Health Rider H75t Treadmill Review
What You Should Know
The Health Rider H75t Treadmill retails for $799, more expensive than most home treadmills. With the increased price, the dieter gains a lot of cool features and an increased maximum user weight. Dieters weighing more than 250 pounds have a hard time finding treadmills for home use, because home models are not manufactured from the same sturdy materials as commercial models. Health Rider aims to solve that problem with a sturdy design, but does it have everything the dieter needs to keep workouts fun and productive?
List of Ingredients
Home treadmill by Health Rider.
The specifications for the Health Rider H75t Treadmill are quite amazing. The unit comes with 15 preset workouts, the ability to incline from 1% to 10%, one touch speed adjustment from 1 MPH to 10 MPH, 20-inch wide by 55-inch long deck and iPod compatibility. The heart rate monitor uses dual grip technology and it accommodates iFit cards for workout variety. A 2.5 HP motor and soft cushioned deck round out the Health Rider H75t Treadmill specifications.
While the Health Rider H75t Treadmill offers plenty of custom features for the user, not every user will enjoy working out on a treadmill on a daily basis. Home fitness equipment is often purchased for weight loss, but dieters don’t think ahead before purchasing and end up allowing the treadmill to sit in the corner after a few weeks use.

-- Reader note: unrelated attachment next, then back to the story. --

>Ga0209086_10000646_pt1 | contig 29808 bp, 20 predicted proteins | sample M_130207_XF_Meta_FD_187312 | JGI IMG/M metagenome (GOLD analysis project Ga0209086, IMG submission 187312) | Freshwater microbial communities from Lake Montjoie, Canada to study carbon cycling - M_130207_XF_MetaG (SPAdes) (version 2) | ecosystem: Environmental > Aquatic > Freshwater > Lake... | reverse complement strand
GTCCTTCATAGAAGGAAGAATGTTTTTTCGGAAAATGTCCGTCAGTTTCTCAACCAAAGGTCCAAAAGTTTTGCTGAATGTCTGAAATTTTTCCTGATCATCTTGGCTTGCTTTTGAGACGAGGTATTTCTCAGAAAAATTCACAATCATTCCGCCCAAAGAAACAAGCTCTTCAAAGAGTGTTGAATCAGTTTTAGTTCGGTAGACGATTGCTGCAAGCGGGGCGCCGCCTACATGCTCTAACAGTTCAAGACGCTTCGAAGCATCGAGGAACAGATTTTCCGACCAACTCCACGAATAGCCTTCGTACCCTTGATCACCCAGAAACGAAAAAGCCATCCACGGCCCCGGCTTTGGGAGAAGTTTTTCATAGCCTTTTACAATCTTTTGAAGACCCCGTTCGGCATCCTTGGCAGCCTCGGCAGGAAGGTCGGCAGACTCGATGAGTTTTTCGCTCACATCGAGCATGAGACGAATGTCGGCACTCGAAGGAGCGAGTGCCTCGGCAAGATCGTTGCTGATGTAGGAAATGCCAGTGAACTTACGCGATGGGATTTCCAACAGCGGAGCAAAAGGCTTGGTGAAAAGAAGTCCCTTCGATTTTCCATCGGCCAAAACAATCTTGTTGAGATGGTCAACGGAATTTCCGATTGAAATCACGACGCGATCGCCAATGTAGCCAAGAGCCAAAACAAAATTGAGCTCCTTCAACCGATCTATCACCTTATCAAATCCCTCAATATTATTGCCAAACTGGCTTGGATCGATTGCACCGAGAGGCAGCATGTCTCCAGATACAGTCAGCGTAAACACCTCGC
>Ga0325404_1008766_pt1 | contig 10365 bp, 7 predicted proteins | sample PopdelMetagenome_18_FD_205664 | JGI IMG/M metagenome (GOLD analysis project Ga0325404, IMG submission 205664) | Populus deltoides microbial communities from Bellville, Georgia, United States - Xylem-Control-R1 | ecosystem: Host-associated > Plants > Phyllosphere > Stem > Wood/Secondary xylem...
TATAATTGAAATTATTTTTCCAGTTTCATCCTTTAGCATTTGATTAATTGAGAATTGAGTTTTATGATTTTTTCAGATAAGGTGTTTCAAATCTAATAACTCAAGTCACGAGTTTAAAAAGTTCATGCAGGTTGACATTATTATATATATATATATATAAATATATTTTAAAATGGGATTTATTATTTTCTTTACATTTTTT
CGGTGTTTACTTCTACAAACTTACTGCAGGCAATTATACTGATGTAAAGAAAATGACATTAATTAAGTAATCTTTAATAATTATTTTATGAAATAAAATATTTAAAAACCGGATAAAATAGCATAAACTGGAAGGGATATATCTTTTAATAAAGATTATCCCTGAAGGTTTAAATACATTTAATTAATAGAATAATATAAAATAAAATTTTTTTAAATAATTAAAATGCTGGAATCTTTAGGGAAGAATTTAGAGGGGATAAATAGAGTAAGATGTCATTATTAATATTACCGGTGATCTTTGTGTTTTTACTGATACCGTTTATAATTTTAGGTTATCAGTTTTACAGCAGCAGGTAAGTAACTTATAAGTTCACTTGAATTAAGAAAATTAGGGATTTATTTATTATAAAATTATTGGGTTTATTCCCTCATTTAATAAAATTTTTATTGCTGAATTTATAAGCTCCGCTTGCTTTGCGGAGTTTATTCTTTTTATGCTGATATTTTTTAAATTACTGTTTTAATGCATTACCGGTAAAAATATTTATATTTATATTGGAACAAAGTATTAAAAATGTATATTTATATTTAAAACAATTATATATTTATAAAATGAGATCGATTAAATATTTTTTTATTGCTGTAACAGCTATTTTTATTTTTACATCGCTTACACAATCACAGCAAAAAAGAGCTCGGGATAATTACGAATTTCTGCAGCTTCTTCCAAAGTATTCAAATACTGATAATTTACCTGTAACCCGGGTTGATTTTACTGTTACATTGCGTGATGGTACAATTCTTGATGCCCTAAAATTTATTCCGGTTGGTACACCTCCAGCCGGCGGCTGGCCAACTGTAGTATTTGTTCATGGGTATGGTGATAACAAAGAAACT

Diet and weight training are two important elements to weight loss not covered by the Health Rider. Dieters need to choose a reduced calorie diet plan and weight training workout before starting a home fitness program. Walking is free and offers the same physical workout as a treadmill. For the price of the Health Rider H75t Treadmill, the dieter could join a local gym for up to three years, gaining access to classes, commercial grade cardio equipment and weight training equipment.
- Preset workouts keep workouts lively.
- iFit compatibility allows the dieter to change workouts as needed.
- Compatible with an iPod.
- Dieters must be dedicated to working out.
- The price is higher than most dieters would like to pay for a treadmill.
- May not be any more effective than walking.
Treadmills and other home fitness equipment gives the dieter and fitness buff a means of working out at home when it is raining. This is the only advantage of a treadmill over walking. For the price, the dieter may want to look into a local gym where classes are offered and weight training equipment is provided. Paying nearly $800 for one piece of equipment is far more expensive than joining a gym. The consumer must assemble the treadmill, which could be too difficult for some.